Melting permafrost in Arctic will have $70tn climate impact?

DSC_8484 Or so claims the Graun. Being totally shit journos they don't even include a link to the paper that is their source, but the answer is Climate policy implications of nonlinear decline of Arctic land permafrost and other cryosphere elements by Dmitry Yumashev et al., Nature Communications volume 10, Article number: 1900 (2019). They also don't link to the press release, where we discover that Carbon released into the atmosphere by the increasing loss of Arctic permafrost, combined with higher solar absorption by the Earth’s surface due to the melting of sea ice and land snow, will accelerate climate change – and have a multi-trillion dollar impact on the world economy. A new paper in Nature Communications reveals a combination of these factors has the potential to increase the long-term economic impact of climate change by just under $70 trillion, under mitigation levels consistent with current national pledges to cut carbon emissions (5% of the estimated total cost of climate change for this scenario). Nothing here is terribly surprising, except the $70T. In particular, the roundabout +5% makes it a fairly small effect well within the error margins of other parts: CO2 emissions, ECS, discount rate assumed, whatever.

But $70T is a surprisingly large number to me, in view of stuff like 500,000,000,000 is a small number. This turns out to be The NPV of the total economic effect of climate change, denoted as C_NPV, consists of mitigation costs, adaptation costs and climate-related economic impacts aggregated until 2300 and discounted using equity weighting and a pure time preference rate. So, OK, it's total not annual, OK, that probably makes sense. But then it becomes unexciting.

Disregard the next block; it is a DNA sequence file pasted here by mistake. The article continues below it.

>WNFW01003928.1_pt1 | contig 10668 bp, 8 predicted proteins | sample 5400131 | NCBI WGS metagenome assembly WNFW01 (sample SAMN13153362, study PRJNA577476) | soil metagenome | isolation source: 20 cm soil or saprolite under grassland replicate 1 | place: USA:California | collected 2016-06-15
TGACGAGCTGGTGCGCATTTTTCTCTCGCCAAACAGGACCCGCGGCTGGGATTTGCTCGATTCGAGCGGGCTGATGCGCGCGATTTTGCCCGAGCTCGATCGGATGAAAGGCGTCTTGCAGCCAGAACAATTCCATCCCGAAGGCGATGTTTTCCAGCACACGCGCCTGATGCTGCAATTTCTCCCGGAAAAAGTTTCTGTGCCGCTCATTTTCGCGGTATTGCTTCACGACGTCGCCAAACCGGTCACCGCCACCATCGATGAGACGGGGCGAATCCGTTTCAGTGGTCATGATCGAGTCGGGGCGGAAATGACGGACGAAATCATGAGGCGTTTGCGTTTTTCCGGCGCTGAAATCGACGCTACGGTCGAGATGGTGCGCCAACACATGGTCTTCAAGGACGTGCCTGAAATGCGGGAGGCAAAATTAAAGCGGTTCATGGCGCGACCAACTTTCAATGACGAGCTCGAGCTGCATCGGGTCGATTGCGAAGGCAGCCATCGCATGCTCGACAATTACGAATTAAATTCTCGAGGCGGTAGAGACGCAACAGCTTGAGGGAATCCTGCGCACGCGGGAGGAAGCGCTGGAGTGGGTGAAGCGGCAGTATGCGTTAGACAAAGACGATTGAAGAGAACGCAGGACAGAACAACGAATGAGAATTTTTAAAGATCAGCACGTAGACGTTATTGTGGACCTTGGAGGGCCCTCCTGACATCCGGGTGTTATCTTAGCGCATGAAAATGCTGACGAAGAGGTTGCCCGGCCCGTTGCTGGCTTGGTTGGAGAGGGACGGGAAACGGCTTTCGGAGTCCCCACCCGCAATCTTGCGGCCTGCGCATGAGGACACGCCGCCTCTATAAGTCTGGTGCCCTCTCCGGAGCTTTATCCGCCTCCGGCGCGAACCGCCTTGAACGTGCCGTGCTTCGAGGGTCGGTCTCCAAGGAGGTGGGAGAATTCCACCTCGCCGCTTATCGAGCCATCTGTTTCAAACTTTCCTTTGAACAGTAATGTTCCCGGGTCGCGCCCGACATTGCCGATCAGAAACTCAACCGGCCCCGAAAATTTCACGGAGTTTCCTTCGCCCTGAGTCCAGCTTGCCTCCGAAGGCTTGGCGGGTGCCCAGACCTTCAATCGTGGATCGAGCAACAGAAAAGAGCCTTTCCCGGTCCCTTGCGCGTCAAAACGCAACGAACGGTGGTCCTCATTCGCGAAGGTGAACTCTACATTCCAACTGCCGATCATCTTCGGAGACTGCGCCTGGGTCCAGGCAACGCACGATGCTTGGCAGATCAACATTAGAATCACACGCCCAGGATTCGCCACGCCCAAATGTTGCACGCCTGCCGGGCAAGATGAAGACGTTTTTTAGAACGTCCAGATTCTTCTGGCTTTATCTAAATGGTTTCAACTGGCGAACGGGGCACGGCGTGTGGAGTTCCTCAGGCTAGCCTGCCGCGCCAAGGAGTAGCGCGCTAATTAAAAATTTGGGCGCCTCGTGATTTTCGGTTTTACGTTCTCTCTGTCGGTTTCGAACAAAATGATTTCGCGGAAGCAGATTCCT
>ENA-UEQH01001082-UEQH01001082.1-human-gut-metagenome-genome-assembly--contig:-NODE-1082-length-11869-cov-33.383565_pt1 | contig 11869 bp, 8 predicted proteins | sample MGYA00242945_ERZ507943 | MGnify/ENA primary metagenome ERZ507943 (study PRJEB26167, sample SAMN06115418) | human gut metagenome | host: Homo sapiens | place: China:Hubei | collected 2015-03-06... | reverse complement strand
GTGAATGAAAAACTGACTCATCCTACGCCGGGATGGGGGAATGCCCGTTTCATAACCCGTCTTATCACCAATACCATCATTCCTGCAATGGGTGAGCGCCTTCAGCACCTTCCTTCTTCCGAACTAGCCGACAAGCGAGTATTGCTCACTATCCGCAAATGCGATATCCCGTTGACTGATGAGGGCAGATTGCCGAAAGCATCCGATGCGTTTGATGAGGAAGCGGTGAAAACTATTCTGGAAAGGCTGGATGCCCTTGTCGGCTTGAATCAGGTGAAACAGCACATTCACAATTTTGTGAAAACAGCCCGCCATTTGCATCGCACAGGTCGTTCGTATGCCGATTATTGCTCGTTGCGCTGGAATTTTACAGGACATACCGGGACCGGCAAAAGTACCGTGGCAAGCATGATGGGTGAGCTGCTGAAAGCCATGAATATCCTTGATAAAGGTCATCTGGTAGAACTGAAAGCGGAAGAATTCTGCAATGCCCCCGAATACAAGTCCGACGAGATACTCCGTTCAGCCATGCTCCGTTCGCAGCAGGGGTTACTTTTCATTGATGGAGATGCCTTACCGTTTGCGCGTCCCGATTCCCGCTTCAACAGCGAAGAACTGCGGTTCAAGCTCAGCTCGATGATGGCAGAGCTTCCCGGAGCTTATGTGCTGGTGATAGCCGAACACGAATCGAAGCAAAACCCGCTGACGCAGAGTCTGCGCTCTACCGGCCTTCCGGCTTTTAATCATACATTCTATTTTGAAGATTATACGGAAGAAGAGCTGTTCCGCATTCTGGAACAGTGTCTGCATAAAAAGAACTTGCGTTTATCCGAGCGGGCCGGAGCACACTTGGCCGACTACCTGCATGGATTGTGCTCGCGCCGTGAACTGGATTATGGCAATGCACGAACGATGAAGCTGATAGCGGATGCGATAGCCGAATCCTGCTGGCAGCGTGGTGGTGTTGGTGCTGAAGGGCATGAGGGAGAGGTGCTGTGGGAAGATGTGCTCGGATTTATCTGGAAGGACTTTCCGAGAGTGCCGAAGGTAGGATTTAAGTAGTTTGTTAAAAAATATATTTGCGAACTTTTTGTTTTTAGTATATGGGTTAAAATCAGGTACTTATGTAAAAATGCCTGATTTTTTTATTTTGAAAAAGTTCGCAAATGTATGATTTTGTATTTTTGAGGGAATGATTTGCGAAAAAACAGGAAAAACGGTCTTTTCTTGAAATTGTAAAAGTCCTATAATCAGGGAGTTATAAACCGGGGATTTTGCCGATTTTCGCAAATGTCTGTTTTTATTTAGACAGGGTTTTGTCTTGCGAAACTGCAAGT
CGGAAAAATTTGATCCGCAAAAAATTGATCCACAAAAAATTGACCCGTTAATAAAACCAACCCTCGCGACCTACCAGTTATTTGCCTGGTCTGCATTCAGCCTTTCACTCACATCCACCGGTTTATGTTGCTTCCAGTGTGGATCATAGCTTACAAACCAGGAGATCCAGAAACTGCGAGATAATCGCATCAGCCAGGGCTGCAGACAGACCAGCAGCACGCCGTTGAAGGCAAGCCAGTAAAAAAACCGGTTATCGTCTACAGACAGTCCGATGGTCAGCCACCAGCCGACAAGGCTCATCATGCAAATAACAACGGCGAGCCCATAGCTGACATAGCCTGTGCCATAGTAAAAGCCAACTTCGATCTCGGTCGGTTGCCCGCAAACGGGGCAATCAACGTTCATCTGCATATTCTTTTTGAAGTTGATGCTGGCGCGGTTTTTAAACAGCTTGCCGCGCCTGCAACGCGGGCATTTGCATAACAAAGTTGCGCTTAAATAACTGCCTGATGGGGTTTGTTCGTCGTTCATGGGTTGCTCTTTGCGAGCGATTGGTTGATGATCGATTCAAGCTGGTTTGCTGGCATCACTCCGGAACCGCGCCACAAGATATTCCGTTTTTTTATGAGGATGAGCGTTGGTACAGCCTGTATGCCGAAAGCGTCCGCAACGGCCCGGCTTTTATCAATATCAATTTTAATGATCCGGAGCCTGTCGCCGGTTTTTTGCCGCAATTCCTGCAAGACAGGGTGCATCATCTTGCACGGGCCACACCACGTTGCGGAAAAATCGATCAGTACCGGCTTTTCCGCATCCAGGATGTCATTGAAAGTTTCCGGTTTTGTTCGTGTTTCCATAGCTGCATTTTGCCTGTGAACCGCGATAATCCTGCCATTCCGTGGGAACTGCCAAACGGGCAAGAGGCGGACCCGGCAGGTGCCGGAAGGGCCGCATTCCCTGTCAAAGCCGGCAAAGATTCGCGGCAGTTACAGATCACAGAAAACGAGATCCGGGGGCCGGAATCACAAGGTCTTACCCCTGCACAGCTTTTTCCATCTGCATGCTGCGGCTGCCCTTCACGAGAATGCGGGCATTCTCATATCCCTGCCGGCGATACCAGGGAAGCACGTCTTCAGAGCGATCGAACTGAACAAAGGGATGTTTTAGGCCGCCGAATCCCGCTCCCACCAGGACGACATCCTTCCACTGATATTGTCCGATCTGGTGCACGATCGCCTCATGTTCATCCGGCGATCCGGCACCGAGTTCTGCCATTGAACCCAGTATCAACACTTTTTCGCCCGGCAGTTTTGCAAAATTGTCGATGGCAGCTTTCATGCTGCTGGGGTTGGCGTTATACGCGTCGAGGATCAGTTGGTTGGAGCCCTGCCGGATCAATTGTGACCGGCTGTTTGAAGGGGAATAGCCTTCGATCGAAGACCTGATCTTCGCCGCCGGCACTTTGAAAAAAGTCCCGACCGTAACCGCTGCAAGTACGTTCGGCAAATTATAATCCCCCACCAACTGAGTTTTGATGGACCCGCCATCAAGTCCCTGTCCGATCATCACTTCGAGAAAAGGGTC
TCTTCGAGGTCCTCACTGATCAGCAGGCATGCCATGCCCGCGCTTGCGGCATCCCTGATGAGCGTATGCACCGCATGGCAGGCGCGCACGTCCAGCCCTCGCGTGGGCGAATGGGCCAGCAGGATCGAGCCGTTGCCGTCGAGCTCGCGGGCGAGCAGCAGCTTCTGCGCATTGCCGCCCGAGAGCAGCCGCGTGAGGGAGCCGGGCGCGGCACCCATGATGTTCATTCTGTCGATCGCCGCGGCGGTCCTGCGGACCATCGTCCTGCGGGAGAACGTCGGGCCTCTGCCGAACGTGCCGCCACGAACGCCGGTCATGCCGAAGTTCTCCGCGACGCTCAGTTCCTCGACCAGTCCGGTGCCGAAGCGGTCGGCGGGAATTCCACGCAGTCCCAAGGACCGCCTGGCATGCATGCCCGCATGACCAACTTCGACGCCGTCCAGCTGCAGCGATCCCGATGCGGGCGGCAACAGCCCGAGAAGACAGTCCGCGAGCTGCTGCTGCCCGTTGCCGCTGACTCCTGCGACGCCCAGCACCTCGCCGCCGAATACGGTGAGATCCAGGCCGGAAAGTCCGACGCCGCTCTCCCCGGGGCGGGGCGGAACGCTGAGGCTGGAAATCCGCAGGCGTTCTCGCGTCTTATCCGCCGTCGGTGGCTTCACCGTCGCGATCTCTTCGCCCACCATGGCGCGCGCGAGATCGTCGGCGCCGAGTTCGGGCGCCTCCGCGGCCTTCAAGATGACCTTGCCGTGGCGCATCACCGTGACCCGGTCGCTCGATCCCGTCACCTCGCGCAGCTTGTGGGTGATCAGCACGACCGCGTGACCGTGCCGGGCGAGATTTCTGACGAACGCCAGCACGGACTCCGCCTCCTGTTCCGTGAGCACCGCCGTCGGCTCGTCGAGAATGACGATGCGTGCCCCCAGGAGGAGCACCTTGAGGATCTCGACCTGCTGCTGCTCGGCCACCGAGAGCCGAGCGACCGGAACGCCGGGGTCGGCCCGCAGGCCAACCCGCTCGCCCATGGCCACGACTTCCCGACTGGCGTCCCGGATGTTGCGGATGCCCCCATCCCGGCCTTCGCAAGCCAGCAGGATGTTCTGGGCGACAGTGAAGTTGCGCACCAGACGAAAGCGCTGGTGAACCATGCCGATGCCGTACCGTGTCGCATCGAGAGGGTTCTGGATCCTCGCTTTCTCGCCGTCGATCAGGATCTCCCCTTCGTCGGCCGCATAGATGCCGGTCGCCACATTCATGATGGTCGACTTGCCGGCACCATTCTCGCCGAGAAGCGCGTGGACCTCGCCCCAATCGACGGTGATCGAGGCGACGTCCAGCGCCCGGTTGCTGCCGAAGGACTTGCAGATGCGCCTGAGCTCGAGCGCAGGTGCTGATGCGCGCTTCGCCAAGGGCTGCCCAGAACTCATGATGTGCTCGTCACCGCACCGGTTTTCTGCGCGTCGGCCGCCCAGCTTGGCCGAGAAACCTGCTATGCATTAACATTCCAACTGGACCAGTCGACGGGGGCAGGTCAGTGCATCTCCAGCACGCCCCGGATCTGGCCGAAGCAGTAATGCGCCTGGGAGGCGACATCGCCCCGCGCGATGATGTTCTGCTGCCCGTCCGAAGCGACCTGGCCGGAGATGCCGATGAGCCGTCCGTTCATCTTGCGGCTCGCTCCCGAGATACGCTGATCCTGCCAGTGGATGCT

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Anonymous said...

"discounted using equity weighting and a pure time preference rate"

This kind of sentence always raises a small red flag with me.

1) equity weighting is great in theory, but in practice I've peer reviewed papers that in using equity weighting have created an implicit valuation that it is worse for pollution to kill a poor person than a rich person... this follows from 2 assumptions: A: that the value of a life is constant, and B: that an additional dollar is worth more to a poor person than a rich person. I'm kind of okay with both individually, but combined they lead to this conclusion that isn't really consistent with standard economic logic.

2) I'm not sure exactly what the paper did, but if they are solely relying on pure rate of time preference that isn't a reasonable approach. I like the Ramsey formulation, wherein discounting is related to the rate of economic growth (which goes well with the assumption that an extra dollar is worth less to a rich person).

In any case, both assumptions could lead to a large inflation of damages relative to a more standard approach - but it depends on the details of the methodology,


Anonymous said...

One more note: According to permafrost people, the correct term is "thawing" permafrost. After all, you don't "melt" a chicken when you take it out of the freezer, right?


Andy Mitchell said...

I'm not sure the cost of climate change in $ is even relevant once you have submerged all the world's river deltas.

Anonymous said...